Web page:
Quick Guide to Gulls: Glaucous Gull

Unless you know where to go and what to look for, you may never see a Glaucous Gull in New England.  eBird can help you with where to look (see Glaucous Gull sightings map), and this post should help tune your spotting skills.

Photo of Gull mix

A useful starting point is to find a large group of gulls and methodically scan the wing-tip color of each bird.  Glaucous Gulls (along with young Iceland Gulls) have white or light-colored wing-tips, in stark contrast to the dark wing-tips of the more common Herring, Ring-billed, and Great Black-backed Gulls.

Size is another factor.  Whereas Iceland Gulls are smaller than an average Herring Gull, Glaucous Gulls are larger.  For example, below is a photograph of two white-winged gulls who caught my eye in South Portland, ME.  The bird, left of center, with wings stretched is a Glaucous; the other white-winged gull is an Iceland.

Photo of Glaucous Gull and Iceland Gull wings

Another useful field mark is bill color.  Both 1st and 2nd winter Glaucous Gulls have bi-colored bills -- pink tipped with black -- like the bird on the right in the photo below.  Older Glaucous Gulls (not pictured) have other characteristics, which I won't discuss here as they are less frequently seen in New England than young birds.  In contrast, young Iceland Gulls have mostly-dark bills.  (Note: The dark-billed gull below is a juvenile Herring.)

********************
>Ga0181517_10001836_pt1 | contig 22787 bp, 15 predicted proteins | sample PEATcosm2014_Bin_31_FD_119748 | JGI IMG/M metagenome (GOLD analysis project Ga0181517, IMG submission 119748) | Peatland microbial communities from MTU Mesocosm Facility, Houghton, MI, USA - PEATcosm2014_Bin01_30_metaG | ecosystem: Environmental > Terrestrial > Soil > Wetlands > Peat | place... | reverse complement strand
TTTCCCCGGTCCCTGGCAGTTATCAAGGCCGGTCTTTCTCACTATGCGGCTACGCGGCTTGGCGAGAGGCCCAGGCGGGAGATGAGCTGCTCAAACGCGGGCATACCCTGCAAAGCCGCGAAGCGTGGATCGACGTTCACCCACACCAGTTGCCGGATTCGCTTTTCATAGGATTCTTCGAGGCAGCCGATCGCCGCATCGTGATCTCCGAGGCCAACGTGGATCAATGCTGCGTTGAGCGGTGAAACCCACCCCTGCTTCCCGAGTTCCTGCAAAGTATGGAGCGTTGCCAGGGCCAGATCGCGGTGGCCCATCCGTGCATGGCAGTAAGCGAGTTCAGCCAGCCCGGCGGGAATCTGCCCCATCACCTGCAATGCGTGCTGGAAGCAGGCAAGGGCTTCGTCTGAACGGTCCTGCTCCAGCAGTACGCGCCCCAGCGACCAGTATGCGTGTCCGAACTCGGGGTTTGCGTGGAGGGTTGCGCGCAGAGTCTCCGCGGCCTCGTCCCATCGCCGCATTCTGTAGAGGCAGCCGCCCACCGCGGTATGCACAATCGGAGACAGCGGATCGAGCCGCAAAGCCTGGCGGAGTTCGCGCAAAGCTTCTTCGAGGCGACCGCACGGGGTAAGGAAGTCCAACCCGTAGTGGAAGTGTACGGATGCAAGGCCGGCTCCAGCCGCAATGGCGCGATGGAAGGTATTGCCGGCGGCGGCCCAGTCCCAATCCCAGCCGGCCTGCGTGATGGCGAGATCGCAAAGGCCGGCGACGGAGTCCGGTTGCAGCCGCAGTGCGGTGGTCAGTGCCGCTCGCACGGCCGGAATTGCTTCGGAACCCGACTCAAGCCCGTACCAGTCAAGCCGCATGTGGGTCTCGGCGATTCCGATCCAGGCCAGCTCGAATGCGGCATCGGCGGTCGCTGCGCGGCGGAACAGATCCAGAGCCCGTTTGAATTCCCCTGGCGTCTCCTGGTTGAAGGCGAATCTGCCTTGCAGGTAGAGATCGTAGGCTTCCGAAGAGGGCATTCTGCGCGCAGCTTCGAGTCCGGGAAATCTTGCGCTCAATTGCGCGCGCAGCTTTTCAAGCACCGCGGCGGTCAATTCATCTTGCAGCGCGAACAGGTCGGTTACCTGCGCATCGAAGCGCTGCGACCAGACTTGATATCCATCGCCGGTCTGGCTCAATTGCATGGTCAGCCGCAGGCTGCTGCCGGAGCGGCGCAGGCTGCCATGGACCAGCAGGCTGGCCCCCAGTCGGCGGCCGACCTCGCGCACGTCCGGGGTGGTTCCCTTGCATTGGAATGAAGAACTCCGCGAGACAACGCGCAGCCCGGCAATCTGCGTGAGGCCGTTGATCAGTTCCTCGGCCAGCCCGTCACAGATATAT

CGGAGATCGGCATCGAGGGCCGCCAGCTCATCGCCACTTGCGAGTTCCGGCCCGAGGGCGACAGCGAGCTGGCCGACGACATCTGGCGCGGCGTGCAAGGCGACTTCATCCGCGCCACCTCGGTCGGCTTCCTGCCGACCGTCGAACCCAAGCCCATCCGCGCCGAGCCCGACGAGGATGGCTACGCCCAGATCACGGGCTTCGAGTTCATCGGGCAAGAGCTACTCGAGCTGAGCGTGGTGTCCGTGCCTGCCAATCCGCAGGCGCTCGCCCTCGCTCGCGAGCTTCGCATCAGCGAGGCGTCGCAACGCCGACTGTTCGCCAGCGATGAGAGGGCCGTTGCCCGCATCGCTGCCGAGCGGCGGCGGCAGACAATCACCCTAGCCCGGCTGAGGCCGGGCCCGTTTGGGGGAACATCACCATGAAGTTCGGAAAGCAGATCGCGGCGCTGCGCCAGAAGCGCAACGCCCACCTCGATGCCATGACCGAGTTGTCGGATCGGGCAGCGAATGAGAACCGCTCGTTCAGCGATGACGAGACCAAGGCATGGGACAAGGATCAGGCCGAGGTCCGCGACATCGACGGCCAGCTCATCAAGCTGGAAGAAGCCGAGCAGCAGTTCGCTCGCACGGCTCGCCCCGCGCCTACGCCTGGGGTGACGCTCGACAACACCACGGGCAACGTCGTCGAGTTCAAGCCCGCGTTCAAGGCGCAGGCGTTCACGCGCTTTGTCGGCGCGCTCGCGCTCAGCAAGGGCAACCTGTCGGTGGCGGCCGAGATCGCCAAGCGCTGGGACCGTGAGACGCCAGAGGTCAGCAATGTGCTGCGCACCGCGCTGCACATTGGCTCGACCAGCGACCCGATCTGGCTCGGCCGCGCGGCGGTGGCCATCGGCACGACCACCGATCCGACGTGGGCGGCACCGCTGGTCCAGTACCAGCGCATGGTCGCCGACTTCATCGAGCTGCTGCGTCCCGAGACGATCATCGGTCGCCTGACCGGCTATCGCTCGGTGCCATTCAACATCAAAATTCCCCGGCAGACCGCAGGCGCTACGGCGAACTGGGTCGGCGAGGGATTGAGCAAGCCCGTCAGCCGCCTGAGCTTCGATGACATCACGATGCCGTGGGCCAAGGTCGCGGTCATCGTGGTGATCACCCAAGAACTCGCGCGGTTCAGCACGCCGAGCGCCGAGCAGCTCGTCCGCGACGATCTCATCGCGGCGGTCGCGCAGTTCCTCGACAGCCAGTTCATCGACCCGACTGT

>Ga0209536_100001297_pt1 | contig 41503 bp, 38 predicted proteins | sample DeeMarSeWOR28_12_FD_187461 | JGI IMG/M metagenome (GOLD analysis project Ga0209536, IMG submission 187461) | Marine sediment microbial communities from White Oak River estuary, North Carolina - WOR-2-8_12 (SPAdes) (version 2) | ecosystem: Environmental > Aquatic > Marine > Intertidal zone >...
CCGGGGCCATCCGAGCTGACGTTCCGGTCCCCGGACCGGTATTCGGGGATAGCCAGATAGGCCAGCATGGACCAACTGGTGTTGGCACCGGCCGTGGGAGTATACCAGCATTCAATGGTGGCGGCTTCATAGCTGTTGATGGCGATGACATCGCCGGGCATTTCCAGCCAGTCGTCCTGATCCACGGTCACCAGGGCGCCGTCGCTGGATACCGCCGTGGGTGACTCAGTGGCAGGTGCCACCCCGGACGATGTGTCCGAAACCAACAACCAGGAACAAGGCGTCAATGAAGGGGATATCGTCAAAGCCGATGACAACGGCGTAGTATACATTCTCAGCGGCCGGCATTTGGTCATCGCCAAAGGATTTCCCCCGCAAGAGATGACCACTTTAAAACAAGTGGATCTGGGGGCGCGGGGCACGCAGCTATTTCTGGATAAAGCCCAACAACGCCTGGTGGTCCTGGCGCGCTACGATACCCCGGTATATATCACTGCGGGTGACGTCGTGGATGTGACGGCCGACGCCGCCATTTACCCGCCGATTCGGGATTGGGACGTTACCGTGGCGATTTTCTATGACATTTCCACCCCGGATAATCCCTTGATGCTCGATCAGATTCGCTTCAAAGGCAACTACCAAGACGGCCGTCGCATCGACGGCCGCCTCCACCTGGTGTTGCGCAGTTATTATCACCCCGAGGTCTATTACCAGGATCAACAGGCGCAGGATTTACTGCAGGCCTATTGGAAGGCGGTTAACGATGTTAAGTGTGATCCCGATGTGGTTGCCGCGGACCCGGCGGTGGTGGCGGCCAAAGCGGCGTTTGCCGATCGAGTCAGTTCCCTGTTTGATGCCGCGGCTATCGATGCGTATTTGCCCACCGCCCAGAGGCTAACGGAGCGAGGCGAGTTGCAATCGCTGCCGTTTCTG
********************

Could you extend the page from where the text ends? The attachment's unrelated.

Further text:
Photo of Glaucous Gull (immature)

At the risk of oversimplifying, if you see a large, all-white gull with a bi-colored bill, you've likely found a young Glaucous Gull.  The following photo shows a Ring-billed (top left), Iceland (center), Glaucous (right), and Great Black-backed (bottom).

Photo of Glaucous Gull and Iceland Gull

Of course, at times these field marks are difficult to notice, and size can be hard to judge.  In some cases, a particular gull will simply strike you as different.  With this in mind, can you spot the sleepy Glaucous Gull in the top photo?

Low Tide Life: Bladder Wrack

Photo of Bladder Wrack

Fucus is a genus of brown algae whose members inhabit rocky coastlines throughout much of the world. Perhaps the most well-known type is Bladder Wrack (F. vesiculosus), a species whose branching, flattened fronds have obvious midribs and, often, but not always, feature distinctive paired air bladders (pictured below). All Fucus species are edible and are rich sources of iodine.  In his book Seaweeds: Edible, available, & sustainable (2013, p. 85), Ole Mouritsen describes the fresh young growth of Bladder Wrack as "extremely tasty."  (For more edibility info, see Green Deane's Bladderwrack profile.) Bladder Wrack commonly shares rocks with Knotted Wrack in the mid-to-upper intertidal zones.